Julie Rubin’s Story:
Meet Jewish Family Network’s Newest Connector
Julie Rubin is the new connector for the South Metrowest area. She and her husband, Dan, live in Medfield with their 20-month-old son, Zachary. In this interview, the former teacher tells us a little about herself, what her challenges as a stay-at-home mom have been, and why she thinks support from other parents in the Jewish and local communities is so important when raising a young child.
How long have you lived in the Metrowest area? Do you have family here?
Our family has been living in Medfield for almost two years and has loved getting to know the town and the people who reside there. Other than four years in Rochester, N.Y., for college, Metrowest Boston has always been my home. My husband and I both grew up in Newton, and most of our family still lives there. We lived in Natick for three years before making Medfield our permanent home.
What are some ways you’ve connected with other parents and families in the community up to now?
Since our son was born, I have felt a strong desire to connect with other parents and families in the community. While this is not always an easy task, I have made it my personal goal to find other parents like myself looking to make bonds and friendships. I participated in a JCC new mothers’ group, a “Tumbling Tots” class through the town of Medfield, several Isis Parenting classes, and other local parent-child classes. I find that being a part of these structured programs, combined with spending time at playgrounds and local libraries, has really helped me to meet parents like myself looking for new connections.
Why do you feel there’s a desire among Jewish parents to connect with each other?
I feel that many Jewish parents are looking to connect with each other to keep the traditions and values of Judaism alive. For me, this is a very important part of raising a Jewish child. I love to be able to talk to and share experiences with other parents about being part of a Jewish family and passing down the values that we were raised with to our children.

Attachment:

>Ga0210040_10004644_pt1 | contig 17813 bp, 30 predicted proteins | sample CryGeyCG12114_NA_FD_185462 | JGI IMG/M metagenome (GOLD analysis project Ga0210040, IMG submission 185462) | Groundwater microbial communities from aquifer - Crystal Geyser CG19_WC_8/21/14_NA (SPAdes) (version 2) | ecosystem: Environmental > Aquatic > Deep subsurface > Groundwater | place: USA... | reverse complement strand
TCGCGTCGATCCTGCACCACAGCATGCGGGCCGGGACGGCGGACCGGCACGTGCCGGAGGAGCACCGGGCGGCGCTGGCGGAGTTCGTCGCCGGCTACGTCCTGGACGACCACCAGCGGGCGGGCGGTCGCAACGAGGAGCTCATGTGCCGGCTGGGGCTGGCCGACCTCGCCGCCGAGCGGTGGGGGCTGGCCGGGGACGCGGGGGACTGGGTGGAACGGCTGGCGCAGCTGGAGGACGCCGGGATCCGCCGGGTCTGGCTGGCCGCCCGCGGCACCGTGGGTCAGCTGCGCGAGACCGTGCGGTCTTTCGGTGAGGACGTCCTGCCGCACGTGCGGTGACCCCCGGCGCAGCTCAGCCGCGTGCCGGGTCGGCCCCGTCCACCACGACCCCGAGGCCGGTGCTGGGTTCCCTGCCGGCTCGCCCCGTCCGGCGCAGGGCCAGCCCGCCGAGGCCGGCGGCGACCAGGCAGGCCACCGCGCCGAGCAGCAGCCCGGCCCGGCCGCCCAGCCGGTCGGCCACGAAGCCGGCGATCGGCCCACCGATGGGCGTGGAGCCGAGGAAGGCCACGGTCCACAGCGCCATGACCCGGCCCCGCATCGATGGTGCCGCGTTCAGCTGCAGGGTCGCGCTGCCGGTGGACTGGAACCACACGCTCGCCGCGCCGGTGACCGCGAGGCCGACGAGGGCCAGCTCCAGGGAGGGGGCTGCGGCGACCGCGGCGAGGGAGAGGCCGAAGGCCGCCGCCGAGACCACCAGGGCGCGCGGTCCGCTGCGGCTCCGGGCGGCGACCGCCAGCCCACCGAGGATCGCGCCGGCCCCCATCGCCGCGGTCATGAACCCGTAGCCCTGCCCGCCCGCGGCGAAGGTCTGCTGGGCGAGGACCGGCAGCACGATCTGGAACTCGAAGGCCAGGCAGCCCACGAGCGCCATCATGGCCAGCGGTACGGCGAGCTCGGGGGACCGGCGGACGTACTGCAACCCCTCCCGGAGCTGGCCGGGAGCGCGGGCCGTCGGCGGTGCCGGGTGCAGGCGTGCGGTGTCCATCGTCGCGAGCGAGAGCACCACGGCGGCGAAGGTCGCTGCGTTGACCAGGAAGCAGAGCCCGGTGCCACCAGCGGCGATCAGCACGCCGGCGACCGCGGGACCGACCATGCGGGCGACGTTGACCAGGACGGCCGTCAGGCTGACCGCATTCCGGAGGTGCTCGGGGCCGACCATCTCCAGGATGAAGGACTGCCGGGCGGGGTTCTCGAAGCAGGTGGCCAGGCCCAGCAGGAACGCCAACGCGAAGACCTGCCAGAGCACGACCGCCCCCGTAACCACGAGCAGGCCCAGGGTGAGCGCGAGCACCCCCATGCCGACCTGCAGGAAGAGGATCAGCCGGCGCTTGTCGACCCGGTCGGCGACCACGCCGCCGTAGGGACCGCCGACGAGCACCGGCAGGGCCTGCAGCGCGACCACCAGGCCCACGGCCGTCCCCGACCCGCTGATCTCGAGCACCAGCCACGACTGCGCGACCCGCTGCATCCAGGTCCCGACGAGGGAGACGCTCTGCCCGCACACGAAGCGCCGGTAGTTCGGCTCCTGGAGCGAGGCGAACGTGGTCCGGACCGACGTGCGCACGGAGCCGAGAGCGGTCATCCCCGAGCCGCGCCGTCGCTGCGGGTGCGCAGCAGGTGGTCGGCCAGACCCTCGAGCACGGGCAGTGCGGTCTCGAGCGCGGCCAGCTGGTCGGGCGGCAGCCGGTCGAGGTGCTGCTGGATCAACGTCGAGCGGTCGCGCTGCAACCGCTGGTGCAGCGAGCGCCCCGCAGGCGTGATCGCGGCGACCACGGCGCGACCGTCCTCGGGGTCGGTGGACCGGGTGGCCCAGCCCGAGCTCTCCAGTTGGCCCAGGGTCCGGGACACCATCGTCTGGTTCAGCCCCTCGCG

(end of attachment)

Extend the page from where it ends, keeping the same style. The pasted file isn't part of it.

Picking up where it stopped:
Do you see a difference in the Jewish community now and the one you were familiar with growing up?
I would say that the biggest difference I see in the Jewish community over the past several years is the amount of interfaith families. Growing up, it was rare to meet interfaith couples or families. Today, I know several people who are a part of interfaith families. Those closest to me are my mother and stepfather, who have been married for 10 years, and my brother and sister-in-law, who are expecting their first baby next month! The learning and sharing of traditions and holidays has been a wonderful learning experience for me.
What drew you to the position of South Metrowest connector for Jewish Family Network? Had you participated in any JFN activities prior to joining the staff?
When I first heard about the position at JFN I was immediately interested and excited about it. The Jewish Family Network was new to me, and I couldn’t believe all of the amazing local programs and activities that I had been missing out on the past 20 months! I felt right away that this was an organization that I would be proud to be a part of and loved the idea of helping Jewish families connect and get to know one another.
You were an elementary and middle school teacher before your son was born. Did you ever consider going back to work while he was still young? What are some specific challenges you think stay-at-home moms face?
The time that I spent teaching before my son was born were such wonderful years. Working with children was always what I wanted to do. When my husband and I decided to have a baby, my priorities shifted from teaching to motherhood. While I knew I would miss the classroom, it became clear that being a stay-at-home mom was the right choice for now.
That being said, being home with Zach has its challenges. I quickly realized that I was missing the adult interaction I had had as a teacher. Finding people like myself to connect with has been one of my main goals these past 20 months.
Feeling alone is common for stay-at-home moms. I feel it is critically important to keep in mind that we have one of the toughest jobs in the world and that there are plenty of us out there to provide support in challenging times and to celebrate the joyful times.
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